While women and children are disproportionately vulnerable to the epidemic, there are encouraging signs of progress. UNAIDS World Aids Day report 2012 shows a more than 50% reduction in the rate of new HIV infections across 25 low- and middle-income countries––more than half in Africa, the region most affected by HIV. Between 2009 and 2011, the number of children infected with HIV dropped by 24%.
06/01/2013 : Follow up to Rio + 20 and the General Assembly Working Group on the implementation of the Sustainable Development Goals (SDGs)
The outcome document for Rio + 20 calls for the development of the Sustainable Development Goals and the setting up of a General Assembly Open-ended Working Group of 30 countries to work on them . As the only process which is not led by the UN Secretariat and that is within the remit of Member States in the General Assembly its remit includes deciding on its method of work and ensuring the full involvement of relevant stakeholders and expertise from civil society, the scientific community and the UN system. Its report, which should include a proposal for the sustainable development goals, will be submitted to the 68th session of the General Assembly in September 2013. More about the Sustainable Development Goals can be found here
2013 will be a critical year for the development of the successor framework for the MDGs, and it is hoped that several of these initiatives will come together at the UN General Assembly meeting in September 2013. These processes are taking place alongside others, which include the Beyond 2014 UNFPA assessment of 20 years’ progress since the Cairo International Conference on Population and Development; the UN Secretary-General’s Every Woman, Every Child initiative, and the May 2013 Women Deliver Conference.
05/01/2013 : The Secretary General's High-Level Panel of Eminent Persons on the Post-2015 Development Agenda
The UN Secretary-General has appointed a High Level Panel of Eminent Persons on the Post-2015 Development Framework, comprised of representatives of governments, the private sector, academia, civil society and youth, all of whom will serve in their personal capacities .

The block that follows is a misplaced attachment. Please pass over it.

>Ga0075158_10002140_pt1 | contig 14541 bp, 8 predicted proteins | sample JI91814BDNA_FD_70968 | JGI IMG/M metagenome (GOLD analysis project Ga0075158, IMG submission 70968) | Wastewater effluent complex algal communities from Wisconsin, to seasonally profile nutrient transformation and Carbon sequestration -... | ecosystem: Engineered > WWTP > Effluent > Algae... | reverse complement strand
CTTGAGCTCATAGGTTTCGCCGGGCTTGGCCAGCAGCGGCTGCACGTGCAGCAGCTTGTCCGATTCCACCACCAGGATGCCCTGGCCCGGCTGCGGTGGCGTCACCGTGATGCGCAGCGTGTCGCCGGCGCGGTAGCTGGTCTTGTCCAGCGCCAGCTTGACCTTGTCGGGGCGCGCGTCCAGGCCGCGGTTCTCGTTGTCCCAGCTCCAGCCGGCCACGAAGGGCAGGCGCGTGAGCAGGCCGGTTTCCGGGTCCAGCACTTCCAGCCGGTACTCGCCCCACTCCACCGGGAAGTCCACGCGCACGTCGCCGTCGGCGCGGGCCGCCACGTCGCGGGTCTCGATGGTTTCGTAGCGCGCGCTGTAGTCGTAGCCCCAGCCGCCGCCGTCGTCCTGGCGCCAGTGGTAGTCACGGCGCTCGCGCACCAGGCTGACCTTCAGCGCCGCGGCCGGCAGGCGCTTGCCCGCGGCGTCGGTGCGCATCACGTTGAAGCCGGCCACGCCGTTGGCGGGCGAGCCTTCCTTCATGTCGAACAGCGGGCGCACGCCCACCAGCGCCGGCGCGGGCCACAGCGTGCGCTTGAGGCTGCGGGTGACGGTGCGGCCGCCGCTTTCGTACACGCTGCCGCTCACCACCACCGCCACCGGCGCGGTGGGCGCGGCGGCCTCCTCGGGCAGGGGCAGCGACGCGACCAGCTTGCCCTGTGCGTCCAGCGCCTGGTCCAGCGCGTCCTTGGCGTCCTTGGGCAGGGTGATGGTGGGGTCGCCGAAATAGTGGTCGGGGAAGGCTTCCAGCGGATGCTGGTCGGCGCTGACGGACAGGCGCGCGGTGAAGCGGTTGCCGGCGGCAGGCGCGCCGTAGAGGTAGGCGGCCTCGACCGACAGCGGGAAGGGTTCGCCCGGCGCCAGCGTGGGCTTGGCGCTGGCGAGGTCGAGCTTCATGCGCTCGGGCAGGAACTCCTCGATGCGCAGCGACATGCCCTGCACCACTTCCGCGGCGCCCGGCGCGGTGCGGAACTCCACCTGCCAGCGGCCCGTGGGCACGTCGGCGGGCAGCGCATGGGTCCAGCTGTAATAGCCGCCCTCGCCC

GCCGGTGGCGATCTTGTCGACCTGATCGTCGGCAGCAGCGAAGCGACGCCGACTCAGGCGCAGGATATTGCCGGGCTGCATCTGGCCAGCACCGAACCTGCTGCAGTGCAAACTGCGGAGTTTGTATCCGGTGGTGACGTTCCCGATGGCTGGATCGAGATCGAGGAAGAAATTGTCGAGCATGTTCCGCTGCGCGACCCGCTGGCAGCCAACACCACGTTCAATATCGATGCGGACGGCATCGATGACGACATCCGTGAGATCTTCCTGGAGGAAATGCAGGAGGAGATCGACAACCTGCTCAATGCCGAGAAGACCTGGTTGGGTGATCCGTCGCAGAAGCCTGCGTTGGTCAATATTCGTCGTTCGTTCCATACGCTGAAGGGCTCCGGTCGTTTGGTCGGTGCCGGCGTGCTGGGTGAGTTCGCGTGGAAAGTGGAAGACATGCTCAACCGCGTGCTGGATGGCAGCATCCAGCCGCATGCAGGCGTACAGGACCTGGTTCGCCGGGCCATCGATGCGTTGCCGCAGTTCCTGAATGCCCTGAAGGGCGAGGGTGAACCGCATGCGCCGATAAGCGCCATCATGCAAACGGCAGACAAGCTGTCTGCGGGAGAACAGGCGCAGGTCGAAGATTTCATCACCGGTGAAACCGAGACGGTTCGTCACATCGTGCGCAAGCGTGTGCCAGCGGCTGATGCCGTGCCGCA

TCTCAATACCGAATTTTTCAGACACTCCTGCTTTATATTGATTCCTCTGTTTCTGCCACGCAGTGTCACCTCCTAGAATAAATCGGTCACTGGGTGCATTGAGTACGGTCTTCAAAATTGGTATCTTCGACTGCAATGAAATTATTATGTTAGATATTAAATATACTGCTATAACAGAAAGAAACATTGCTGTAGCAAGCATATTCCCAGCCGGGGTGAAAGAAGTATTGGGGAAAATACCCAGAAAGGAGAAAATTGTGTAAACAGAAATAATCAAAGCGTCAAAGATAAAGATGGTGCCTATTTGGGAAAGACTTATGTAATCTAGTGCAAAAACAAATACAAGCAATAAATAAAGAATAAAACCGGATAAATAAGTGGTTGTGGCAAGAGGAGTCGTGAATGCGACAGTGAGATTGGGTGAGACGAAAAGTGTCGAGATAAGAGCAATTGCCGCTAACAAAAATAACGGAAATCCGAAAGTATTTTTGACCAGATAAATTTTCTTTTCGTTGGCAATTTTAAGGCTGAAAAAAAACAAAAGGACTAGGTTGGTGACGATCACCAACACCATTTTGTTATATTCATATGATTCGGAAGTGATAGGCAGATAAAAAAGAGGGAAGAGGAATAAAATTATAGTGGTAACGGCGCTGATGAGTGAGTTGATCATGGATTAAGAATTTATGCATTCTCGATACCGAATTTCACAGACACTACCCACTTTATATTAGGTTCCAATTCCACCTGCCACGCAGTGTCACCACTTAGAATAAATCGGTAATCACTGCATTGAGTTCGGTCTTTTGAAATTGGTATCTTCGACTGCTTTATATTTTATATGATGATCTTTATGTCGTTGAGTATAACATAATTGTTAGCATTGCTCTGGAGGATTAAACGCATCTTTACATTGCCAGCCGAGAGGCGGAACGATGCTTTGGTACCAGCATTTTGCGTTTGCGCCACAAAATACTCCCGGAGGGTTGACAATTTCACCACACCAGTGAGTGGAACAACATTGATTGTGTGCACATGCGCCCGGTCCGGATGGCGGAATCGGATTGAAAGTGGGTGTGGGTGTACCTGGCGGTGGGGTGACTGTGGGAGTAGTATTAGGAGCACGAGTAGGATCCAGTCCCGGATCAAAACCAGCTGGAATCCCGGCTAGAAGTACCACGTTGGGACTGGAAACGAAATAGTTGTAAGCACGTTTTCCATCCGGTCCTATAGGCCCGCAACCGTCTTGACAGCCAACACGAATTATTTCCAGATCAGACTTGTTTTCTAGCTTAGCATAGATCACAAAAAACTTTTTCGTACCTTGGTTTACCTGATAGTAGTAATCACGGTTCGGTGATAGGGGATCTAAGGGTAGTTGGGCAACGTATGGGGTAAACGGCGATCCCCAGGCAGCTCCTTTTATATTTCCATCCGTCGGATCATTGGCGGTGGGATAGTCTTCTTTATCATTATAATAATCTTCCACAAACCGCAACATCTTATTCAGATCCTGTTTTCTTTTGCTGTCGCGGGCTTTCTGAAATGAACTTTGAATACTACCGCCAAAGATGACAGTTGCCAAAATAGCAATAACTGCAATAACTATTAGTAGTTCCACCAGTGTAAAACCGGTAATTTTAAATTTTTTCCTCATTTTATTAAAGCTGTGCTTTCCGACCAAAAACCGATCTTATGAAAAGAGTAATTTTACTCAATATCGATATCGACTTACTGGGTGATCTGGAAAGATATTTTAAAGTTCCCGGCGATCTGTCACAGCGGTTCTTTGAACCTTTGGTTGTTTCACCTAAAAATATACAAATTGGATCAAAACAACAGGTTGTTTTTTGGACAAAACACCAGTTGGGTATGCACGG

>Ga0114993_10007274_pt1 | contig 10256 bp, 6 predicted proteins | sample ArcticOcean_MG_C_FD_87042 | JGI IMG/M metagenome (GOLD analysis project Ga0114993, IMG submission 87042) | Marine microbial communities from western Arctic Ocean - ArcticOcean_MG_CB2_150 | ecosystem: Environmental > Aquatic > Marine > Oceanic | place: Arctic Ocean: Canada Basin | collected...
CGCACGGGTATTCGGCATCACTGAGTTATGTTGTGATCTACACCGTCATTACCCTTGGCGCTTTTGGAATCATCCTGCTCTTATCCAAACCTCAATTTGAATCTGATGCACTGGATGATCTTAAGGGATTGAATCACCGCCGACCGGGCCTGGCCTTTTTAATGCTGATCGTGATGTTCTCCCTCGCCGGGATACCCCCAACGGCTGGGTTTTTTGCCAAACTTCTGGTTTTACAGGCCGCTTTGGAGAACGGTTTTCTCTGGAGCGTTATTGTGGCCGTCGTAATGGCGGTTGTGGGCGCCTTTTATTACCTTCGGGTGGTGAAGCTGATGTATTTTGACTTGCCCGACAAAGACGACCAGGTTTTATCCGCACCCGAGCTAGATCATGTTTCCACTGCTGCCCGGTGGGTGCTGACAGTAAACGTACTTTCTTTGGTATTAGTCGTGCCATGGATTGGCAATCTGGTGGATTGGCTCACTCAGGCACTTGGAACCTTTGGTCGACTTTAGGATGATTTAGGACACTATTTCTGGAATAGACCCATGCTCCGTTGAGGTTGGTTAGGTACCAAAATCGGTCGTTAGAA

Their terms of reference include recommendations regarding the vision and shape of a Post-2015 development agenda building on the MDGs; key principles for reshaping the global partnership for development and strengthened accountability mechanisms; and recommendations on how to build and sustain broad political consensus on an ambitious yet achievable Post-2015 development agenda around the three dimensions of economic growth, social equality and environmental sustainability while taking into account the challenges of countries in conflict and post-conflict situations. So far, it has met in New York in late September 2012, and London from 31 October to 2 November 2012. Further meetings of the High-Level Panel will be held in Monrovia, where the main focus will be on national development, and in Bali, when the discussions will be on global partnerships. The report is expected to be submitted to the Secretary-General in the second quarter of 2013. 24 questions have been identified by the Panel to guide its work going forward and consultations; they can be accessed here
- 04/01/2013 : United Nations Development Group (UNDG) Process
- 03/01/2013 : An interview with Marianne Haslegrave, Director, Commonwealth, Medical Trust
- 02/01/2013 : The Post-2015 Development Agenda
- 07/11/12 : Women’s groups reduce newborn mortality by one third in developing countries
- 10/10/2012 : First International Day of the Girl Child
- 09/10/2012 : Stopping the Transmission of Syphilis from Mother to Child
- 04/10/2012 : Nigeria: Government fulfils promise to Nigerians on maternal and child health
- 01/10/2012 : Uganda: Government adopts new PMTCT strategy
- 27/09/2012 : Why Newborns Are Dying
- 25/09/2012 : Newborn Numbers – decline for neonatal mortality is a third slower than for under-5 deaths
Over a quarter of a million women and three million newborn babies die each year in pregnancy and childbirth or soon afterwards, the majority of them in Africa and South Asia. For every woman who dies at least twenty more suffer complications which leave them with lifelong disability and pain.
Our unique programmes are saving the lives of mothers and babies every day. We need you to help us to equip women with their most vital survival tool: knowledge.